Sex is huge, sex is important; everyone cares and has something to say about sex. Sex sells. Sex is an immense part of life for almost everyone in the nation and the world, including youth. Teens hear about sex from their friends, from the shows they watch on television, from the music they listen to, and sometimes, once in a while, they hear about it as discussed by their parents and teachers in an educational context. In a Center For Disease Control (CDC) report from the year 2000, about 65% of 19 year-old teens were currently sexually active, with another 20% unsure if they would chose to be active or not in the near future, and only the remaining 15% choosing to be abstinent from sex at this age. Obviously the majority of teens are engaging in some nature of sexual activity at a relatively early age, and therefore it is important that they learn about the consequences associated with sex and about safe sexual practices, like using protection and being informed about sexual transmitted diseases and teen pregnancy. It was reported by the Alan Guttmacher Institute that approximately 4 in 10 young women in the U.S. become pregnant at least once before turning 20 years old. It was also reported that in the U.S., one in four sexually active teens become infected with an STD every year. With alarming statistics such as these, it is a given that these teens must be well informed before making a decision that could very well alter their lives.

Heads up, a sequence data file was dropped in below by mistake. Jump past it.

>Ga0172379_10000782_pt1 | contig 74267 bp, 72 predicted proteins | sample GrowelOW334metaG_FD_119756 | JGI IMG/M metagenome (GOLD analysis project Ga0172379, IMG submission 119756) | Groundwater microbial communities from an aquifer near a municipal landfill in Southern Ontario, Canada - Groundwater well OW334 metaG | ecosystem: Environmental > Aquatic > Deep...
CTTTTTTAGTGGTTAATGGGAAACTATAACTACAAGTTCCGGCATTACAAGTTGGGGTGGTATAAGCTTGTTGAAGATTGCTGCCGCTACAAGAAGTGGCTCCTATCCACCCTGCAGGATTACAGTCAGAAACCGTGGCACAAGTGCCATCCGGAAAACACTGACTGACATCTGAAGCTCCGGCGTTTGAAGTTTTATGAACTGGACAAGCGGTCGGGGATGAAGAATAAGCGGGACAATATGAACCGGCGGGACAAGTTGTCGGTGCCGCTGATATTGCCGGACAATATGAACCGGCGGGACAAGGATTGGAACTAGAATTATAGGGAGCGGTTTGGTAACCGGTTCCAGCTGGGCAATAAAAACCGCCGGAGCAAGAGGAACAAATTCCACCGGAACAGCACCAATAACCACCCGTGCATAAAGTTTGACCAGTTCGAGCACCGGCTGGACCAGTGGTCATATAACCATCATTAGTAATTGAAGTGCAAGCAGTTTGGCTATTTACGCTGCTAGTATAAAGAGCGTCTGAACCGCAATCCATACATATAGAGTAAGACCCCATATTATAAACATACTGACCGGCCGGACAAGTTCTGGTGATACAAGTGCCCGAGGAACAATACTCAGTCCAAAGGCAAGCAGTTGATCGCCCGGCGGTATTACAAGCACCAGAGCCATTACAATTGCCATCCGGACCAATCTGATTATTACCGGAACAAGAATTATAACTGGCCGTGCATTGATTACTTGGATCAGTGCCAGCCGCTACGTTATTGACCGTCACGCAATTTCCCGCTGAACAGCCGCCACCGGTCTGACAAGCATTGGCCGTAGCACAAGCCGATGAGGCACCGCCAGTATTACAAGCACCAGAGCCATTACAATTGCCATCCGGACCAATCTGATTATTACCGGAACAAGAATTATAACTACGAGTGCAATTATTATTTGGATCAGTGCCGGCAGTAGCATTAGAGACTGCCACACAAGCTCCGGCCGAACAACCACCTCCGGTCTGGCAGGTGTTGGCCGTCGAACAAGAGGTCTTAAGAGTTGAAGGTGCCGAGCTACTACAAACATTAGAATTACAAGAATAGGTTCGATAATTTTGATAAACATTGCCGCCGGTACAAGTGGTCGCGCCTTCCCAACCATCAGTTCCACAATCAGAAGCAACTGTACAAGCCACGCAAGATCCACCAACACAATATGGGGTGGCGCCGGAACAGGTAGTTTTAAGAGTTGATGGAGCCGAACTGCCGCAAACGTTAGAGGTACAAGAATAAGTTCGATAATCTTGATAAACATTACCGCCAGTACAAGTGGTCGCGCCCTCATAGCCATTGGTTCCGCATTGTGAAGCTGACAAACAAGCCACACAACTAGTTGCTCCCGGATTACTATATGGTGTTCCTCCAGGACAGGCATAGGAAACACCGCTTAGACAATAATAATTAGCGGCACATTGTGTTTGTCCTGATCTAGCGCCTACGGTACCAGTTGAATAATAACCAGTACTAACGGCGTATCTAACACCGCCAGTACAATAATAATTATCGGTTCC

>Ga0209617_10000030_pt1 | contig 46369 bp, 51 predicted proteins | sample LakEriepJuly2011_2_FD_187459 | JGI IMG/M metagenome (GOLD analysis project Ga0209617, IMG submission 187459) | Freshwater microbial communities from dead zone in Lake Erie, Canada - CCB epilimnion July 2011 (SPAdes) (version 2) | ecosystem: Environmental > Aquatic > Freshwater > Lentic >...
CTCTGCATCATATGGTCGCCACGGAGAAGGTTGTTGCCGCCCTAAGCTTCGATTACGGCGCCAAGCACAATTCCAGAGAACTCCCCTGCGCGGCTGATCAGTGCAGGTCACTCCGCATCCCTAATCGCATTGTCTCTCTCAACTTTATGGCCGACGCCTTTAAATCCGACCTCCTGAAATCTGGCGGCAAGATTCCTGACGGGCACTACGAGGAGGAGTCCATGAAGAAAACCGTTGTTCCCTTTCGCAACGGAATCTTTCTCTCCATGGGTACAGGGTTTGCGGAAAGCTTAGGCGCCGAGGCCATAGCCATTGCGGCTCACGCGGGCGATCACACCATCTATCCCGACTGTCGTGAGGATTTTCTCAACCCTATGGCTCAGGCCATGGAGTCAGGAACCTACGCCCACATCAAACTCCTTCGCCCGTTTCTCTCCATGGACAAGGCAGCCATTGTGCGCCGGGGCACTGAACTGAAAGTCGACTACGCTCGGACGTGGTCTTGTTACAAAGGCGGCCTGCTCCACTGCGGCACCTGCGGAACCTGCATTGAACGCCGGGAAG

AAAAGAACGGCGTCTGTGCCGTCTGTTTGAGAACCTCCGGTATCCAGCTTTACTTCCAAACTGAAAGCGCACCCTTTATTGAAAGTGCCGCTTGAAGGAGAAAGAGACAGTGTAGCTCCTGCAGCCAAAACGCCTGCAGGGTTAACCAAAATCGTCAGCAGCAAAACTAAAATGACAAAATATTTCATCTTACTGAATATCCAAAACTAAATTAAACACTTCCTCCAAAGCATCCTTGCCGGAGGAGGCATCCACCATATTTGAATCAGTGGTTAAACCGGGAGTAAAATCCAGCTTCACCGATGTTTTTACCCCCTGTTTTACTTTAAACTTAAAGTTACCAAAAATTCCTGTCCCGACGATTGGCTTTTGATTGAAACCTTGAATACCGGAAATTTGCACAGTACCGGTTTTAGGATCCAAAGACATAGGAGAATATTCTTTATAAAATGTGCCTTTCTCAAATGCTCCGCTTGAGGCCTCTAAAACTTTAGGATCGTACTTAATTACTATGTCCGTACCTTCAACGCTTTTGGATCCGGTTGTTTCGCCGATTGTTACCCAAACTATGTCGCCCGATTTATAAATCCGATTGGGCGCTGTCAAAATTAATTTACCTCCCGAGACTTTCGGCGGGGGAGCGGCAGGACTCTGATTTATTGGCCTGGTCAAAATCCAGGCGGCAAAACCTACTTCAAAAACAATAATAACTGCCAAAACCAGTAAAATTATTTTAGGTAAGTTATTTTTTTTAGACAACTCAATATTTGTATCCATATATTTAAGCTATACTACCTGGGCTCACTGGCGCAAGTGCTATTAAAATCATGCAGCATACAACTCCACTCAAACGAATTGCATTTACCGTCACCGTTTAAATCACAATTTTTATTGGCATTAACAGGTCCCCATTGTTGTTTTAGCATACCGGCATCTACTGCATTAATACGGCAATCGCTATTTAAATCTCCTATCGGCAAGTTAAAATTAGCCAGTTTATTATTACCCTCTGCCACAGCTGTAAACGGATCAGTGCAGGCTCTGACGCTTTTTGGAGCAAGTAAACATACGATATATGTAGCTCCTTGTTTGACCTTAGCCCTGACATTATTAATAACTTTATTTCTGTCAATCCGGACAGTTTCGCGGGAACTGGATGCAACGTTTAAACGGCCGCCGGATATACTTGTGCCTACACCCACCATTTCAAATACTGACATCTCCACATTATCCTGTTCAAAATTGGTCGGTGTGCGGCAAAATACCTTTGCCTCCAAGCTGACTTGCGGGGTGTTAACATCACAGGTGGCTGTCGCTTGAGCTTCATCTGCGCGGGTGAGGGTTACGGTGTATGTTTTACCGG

The overwhelming majority of parents and other adults surveyed believe that some form of sex education should be taught in schools today. When asked "Would you be for or against sex education in the public schools?" in 2004 by the General Social Survey (GSS) over 90% of the respondents were in favor of sex education rather than against it. However, the important issue here, that there is much disagreement on, is how this education should be presented, and what it should include, or not include.
Should schools teach that abstinence is the key, or should they go with a more open approach and simply offer advice on how to be safe in sexual practices? Should schools and doctors distribute information on birth control, and make condoms readily available to students? Should the topic of homosexuality be included in discussions about sex in schools today? These are all important questions where there is no directly right answer.
However, one thing is undeniably true, that having sex as a teenager opens a greater chance for sexually transmitted diseases, pregnancy, and perhaps the most prevalent issue, immense impact on a teen's psyche, as at this point in their lives they are not only still growing physically, but are still growing emotionally as well.
This study will look into what methods are currently being undertaken in schools today to teach America's youth about sex, and how parents, school officials, and other adults feel about these methods. Primarily this...